Sunday, 15 May 2016

Does the PwC high heel row matter?

There are plenty of reasons why people might have a problem with PwC, the professional services and consultancy firm that was caught up in this week's row over receptionists being compelled to wearing high heels, but forcing women into high heels issue is not one of them.

Sure, they have private healthcare clients and the government has used our money to commission reports about healthcare from PwC, but that is another rant for another day...

When news broke about a receptionist, Nicola Thorp, being fired for apparently breaching a PwC dress code that compelled female employees to wear shoes with heels between two and four inches high, the internet debates raged thick and fast. I plead guilty to being involved in such an exchange of views.

But since then, a crucial fact has come to light. The high heel policy was not that of PwC. It was actually the frankly ridiculous and dated policy of a company called Portico, which supplies staff to PwC. On Friday, the Fawcett Society, a gender equality campaigning charity, started #fawcettflatsFriday trending on Twitter and female members of PwC merrily tweeted their flat shoe-clad feet, saying the pictures could have been taken on any day of the week, not just Friday, a day commonly associated with dressing down for the office in the corporate world.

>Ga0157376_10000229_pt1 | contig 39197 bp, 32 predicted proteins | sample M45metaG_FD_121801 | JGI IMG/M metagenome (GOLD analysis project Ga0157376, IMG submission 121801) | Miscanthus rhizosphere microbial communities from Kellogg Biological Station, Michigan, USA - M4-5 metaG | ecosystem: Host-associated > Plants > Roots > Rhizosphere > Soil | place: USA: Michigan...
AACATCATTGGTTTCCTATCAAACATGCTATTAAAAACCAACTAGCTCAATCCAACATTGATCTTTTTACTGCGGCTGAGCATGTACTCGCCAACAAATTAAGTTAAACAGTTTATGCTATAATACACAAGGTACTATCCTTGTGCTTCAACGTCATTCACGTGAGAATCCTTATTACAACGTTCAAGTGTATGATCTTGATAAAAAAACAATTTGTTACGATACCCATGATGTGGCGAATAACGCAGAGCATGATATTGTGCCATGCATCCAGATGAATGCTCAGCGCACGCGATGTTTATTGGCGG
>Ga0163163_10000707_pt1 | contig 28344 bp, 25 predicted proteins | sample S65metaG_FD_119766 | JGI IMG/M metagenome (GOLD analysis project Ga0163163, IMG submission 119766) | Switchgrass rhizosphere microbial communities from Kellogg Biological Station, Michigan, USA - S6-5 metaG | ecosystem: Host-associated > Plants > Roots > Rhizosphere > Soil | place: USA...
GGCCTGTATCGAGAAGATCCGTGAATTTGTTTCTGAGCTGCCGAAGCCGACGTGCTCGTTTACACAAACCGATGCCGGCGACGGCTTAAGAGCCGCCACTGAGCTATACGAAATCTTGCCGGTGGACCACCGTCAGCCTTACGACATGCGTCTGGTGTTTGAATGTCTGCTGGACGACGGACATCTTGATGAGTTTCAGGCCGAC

So women have been going to work at PwC day in, day out, wearing whatever the hell shoes they like. Good.

Since the row, Portico has announced it has dropped the two-to-four-inch heel policy and is reviewing its dress code guidelines. Good. The power of negative PR is not to be underestimated.

In the meantime, Nicola Thorp started an online petition entitled "Make it illegal for a company to require women to wear high heels at work". The petition is on the UK Government and Parliament petitions website and, at the time of writing, the petition had passed the 134,000 signatures mark, meaning Parliament would consider it for debate in the House of Commons.